(1) Fdistributions are generally skewed. The shape of an Fdistribution depends on the values of r_{1} and r_{2}, the numerator and denominator degrees of freedom, respectively, as this picture pirated from your textbook illustrates:
(2) The probability density function of an F random variable with r_{1} numerator degrees of freedom and r_{2 }denominator degrees of freedom is:
\(f(w)=\dfrac{(r_1/r_2)^{r_1/2}\Gamma[(r_1+r_2)/2]w^{(r_1/2)1}}{\Gamma[r_1/2]\Gamma[r_2/2][1+(r_1w/r_2)]^{(r_1+r_2)/2}}\)
over the support w ≥ 0.
(3) The definition of an Frandom variable:
\(F=\dfrac{U/r_1}{V/r_2}\)
implies that if the distribution of W is F(r_{1}, r_{2}), then the distribution of 1/W is F(r_{2}, r_{1}).
One of the primary ways that we will need to interact with an Fdistribution is by needing to know either (1) an Fvalue, or (2) the probabilities associated with an Frandom variable, in order to complete a statistical analysis. We could go ahead and try to work with the above probability density function to find the necessary values, but I think you'll agree before long that we should just turn to an Ftable, and let it do the dirty work for us. For that reason, we'll now explore how to use a typical Ftable to look up Fvalues and/or Fprobabilities. Let's start with two definitions.
Definition. Let α be some probability between 0 and 1 (most often, a small probability less than 0.10). The upper 100α^{th} percentile of an Fdistribution with r_{1} and r_{2} degrees of freedom is the value \(F_\alpha(r_1,r_2)\) such that the area under the curve and to the right of \(F_\alpha(r_1,r_2)\) is α:

The above definition is used in Table VII, the Fdistribution table in the back of your textbook. While the next definition is not used directly in Table VII, you'll still find it necessary when looking for Fvalues (or Fprobabilities) in the left tail of an Fdistribution.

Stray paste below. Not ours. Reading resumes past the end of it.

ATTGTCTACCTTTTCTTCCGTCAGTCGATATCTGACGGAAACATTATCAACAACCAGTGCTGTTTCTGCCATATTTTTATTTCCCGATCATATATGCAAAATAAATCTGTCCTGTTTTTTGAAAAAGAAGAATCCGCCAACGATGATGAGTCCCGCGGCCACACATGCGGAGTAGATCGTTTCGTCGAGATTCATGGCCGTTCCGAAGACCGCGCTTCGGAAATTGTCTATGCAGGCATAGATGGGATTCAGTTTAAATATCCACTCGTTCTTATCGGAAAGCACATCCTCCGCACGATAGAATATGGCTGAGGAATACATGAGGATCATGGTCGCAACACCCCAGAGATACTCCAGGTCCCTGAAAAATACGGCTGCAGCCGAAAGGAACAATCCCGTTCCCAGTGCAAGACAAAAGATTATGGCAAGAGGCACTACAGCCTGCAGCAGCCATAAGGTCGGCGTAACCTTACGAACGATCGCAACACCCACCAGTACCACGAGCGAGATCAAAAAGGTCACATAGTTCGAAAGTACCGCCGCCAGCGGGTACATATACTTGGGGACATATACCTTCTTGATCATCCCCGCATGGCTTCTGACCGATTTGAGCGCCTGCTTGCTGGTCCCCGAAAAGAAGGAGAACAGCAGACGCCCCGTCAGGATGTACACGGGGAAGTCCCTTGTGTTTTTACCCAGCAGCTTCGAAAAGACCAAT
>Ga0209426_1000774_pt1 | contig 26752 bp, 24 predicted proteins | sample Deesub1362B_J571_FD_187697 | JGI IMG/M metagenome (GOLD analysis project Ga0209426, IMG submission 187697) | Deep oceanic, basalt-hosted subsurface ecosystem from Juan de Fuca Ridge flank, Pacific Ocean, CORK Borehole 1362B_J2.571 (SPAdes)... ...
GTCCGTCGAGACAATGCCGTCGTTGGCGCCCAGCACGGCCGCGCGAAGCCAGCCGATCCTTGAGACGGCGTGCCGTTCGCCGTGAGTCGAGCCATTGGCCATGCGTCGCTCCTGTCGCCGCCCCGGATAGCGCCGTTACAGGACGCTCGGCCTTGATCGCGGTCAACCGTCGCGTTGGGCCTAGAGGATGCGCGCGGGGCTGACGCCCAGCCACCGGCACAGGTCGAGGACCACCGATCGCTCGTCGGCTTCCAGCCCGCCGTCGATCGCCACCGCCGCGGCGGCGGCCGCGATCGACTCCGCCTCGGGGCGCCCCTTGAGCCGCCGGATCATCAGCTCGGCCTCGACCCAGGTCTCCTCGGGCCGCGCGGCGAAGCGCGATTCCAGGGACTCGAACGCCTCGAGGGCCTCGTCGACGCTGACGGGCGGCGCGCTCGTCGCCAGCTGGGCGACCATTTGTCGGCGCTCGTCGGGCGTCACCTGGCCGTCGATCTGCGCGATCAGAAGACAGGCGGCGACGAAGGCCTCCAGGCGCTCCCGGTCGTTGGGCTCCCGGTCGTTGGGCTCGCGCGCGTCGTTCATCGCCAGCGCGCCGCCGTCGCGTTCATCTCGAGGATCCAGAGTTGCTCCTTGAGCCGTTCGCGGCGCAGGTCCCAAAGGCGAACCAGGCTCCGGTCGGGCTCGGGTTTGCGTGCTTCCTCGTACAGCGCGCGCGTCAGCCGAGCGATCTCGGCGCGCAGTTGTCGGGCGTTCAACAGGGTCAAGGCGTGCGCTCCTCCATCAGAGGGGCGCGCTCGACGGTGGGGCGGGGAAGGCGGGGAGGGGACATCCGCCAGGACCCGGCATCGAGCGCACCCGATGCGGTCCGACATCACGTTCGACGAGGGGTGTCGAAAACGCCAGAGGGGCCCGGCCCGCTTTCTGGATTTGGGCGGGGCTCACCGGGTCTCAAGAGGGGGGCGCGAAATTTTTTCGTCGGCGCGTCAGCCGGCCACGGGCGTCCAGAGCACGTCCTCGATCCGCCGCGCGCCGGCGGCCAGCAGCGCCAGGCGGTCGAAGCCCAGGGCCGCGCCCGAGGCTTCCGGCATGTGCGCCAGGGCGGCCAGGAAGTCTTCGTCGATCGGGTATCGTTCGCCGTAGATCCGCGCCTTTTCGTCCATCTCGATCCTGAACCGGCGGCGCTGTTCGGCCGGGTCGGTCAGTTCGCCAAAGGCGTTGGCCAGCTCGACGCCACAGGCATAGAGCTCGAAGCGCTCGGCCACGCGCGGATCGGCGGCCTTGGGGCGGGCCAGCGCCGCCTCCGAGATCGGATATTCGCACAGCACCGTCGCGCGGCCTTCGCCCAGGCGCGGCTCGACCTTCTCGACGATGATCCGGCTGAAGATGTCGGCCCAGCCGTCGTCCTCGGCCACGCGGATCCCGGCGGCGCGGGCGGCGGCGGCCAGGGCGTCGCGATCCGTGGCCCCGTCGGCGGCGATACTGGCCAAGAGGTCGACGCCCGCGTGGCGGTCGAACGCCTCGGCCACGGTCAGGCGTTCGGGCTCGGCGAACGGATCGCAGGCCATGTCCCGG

Definition. Let α be some probability between 0 and 1 (most often, a small probability less than 0.10). The 100α^{th} percentile of an Fdistribution with r_{1} and r_{2} degrees of freedom is the value \(F_{1\alpha}(r_1,r_2)\) such that the area under the curve and to the right of \(F_{1\alpha}(r_1,r_2)\) is 1−α: 
With the two definitions behind us, let's now take a look at the Ftable in the back of your textbook.
In summary, here are the steps you should take in using the Ftable to find an Fvalue:
Now, at least theoretically, you could also use the Ftable to find the probability associated with a particular Fvalue. But, as you can see, the table is pretty (very!) limited in that direction. For example, if you have an F random variable with 6 numerator degrees of freedom and 2 denominator degrees of freedom, you could only find the probabilities associated with the F values of 19.33, 39.33, and 99.33:
What would you do if you wanted to find the probability that an F random variable with 6 numerator degrees of freedom and 2 denominator degrees of freedom was less than 6.2, say? Well, the answer is, of course... statistical software, such as SAS or Minitab! For what we'll be doing, the F table will (mostly) serve our purpose. When it doesn't, we'll use Minitab. At any rate, let's get a bit more practice now using the F table.
Let X be an F random variable with 4 numerator degrees of freedom and 5 denominator degrees of freedom. What is the upper fifth percentile?
Solution. The upper fifth percentile is the Fvalue x such that the probability to the right of x is 0.05, and therefore the probability to the left of x is 0.95. To find x using the Ftable, we:
Now, all we need to do is read the Fvalue where the r_{1} = 4 column and the identified α = 0.05 row intersect. What do you get?
The table tells us that the upper fifth percentile of an F random variable with 4 numerator degrees of freedom and 5 denominator degrees of freedom is 5.19.
Let X be an F random variable with 4 numerator degrees of freedom and 5 denominator degrees of freedom. What is the first percentile?
Solution. The first percentile is the Fvalue x such that the probability to the left of x is 0.01 (and hence the probability to the right of x is 0.99). Since such an Fvalue isn't directly readable from the Ftable, we need to do a little finagling to find x using the Ftable. That is, we need to recognize that the Fvalue we are looking for, namely F_{0.99}(4,5), is related to F_{0.01}(5,4), a value we can read off of the table by way of this relationship:
\(F_{0.99}(4,5)=\dfrac{1}{F_{0.01}(5,4)}\)
That said, to find x using the Ftable, we:
Now, all we need to do is read the Fvalue where the r_{1} = 5 column and the identified α = 0.01 row intersect, and take the inverse. What do you get?
The table, along with a minor calculation, tells us that the first percentile of an F random variable with 4 numerator degrees of freedom and 5 denominator degrees of freedom is 1/15.52 = 0.064.